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Urodynamics is the investigation of the function of the lower urinary tract to diagnose the reason for voiding dysfunction.

The lower urinary tract includes:

  • Bladder: A muscular balloon-like organ in the pelvic region that stores the urine
  • Urethra: The tube connected to the bladder through which the urine flows out of the body
  • Sphincters: Muscles in the urinary bladder that help in holding the urine in the bladder. They relax in coordination with the bladder muscle that tightens on signals from the brain and leads to release of the urine through the urethra out of the body.

Indications for Urodynamics

The urodynamics test is advised in patients with symptoms of urine leakage, frequent urination, recurrent urinary infections, pain during urination, sudden urge to urinate and problem in starting urination or completely emptying the bladder.

Urodynamic testing looks at how the coordinated functioning of the bladder, sphincters, and urethra helps in storing and releasing the urine. Urodynamic testing includes:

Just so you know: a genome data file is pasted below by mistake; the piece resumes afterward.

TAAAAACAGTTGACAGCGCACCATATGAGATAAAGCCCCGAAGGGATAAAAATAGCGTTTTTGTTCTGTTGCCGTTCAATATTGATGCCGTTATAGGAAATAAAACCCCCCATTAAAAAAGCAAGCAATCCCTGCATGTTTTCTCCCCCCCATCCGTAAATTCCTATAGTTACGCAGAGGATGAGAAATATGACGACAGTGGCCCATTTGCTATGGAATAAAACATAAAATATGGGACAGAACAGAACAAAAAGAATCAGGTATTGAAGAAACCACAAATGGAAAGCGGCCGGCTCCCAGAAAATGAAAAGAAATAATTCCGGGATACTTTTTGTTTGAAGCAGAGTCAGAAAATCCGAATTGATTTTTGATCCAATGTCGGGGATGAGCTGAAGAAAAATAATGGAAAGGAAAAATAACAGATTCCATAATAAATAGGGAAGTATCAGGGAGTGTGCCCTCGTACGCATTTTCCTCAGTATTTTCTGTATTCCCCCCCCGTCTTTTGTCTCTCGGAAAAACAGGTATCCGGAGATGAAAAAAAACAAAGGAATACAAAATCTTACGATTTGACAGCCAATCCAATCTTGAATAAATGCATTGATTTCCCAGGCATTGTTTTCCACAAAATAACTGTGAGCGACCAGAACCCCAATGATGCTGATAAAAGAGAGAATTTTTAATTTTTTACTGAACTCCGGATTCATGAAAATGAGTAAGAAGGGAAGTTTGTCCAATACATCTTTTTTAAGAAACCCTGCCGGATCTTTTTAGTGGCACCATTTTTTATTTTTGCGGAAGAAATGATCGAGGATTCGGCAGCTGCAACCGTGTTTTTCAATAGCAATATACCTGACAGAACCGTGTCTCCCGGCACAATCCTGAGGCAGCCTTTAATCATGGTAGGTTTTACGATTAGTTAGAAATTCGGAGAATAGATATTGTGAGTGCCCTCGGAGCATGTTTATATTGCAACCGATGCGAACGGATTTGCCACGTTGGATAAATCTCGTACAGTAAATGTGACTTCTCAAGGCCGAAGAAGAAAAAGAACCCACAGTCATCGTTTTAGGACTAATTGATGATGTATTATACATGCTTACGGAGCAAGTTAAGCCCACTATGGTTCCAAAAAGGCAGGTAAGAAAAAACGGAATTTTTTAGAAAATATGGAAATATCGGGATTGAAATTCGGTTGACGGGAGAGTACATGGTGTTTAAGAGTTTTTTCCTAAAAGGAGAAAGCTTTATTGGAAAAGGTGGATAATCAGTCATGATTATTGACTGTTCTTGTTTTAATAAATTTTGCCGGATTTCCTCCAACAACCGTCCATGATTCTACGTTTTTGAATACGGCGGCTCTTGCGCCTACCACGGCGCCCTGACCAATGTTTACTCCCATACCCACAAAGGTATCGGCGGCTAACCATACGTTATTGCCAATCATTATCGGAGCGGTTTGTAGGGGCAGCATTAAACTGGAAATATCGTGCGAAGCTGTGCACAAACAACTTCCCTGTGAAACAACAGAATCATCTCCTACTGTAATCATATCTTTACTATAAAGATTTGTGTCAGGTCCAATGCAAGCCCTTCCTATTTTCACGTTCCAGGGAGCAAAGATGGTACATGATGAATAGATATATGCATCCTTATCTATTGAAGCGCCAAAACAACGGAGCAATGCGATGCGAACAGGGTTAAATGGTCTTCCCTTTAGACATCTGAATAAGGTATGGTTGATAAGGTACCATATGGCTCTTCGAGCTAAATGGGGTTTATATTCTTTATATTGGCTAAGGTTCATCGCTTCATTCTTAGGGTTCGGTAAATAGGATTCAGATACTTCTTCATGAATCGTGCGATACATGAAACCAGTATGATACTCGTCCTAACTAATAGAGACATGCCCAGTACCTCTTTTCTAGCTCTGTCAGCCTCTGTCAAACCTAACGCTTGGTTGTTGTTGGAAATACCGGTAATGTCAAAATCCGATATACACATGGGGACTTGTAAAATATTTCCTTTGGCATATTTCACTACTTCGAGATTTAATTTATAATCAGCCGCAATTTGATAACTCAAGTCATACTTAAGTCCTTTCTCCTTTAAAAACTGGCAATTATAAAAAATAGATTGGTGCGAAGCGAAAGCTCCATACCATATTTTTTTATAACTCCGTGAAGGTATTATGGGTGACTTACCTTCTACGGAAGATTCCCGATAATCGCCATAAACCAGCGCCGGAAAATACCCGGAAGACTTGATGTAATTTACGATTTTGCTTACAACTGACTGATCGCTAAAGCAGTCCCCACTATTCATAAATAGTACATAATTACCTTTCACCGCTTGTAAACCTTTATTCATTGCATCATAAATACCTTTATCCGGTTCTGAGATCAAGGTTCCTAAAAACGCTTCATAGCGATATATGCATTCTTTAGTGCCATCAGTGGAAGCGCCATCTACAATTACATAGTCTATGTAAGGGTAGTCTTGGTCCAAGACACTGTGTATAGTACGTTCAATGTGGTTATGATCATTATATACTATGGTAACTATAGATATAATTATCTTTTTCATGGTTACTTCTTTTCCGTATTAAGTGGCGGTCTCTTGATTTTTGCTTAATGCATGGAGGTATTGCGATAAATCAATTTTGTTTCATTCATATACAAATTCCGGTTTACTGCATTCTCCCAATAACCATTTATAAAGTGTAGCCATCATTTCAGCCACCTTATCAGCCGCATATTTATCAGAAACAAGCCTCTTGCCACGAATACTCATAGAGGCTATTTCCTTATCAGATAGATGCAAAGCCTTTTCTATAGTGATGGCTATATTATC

• Uroflowmetry: Measures the flow rate and volume of urine. Abnormal results indicate either a problem in the bladder muscles or block in urine flow.
  • Post-void residual measurements: Measures the urine left in the bladder after urination
  • Cystometric test: Measures the volume of the urine and bladder pressure that causes the urge to urinate
  • Leak point pressure measurements: Measures the bladder pressure that involuntarily causes urine to leak in the cystometric test
  • Pressure flow study: Determines the flow rate at a given pressure.
  • Electromyography: Measures the electrical activity of the muscles and nerves, in and around the bladder and sphincter.
  • Video urodynamic tests: Captures pictures and videos of the filling and emptying of the bladder. Imaging is done either using X-rays or ultrasound.

Some of these tests are non-invasive while others require the insertion of a catheter into the bladder after giving local anaesthesia.

You may feel a little discomfort when urinating for a few hours after the test. Drinking water often and holding a warm damp cloth over the urethral opening helps reduce the discomfort.

Related Topics

  • Mater Health
  • UroGynaecological Society of Australasia
  • ANZ Vulvovaginal Society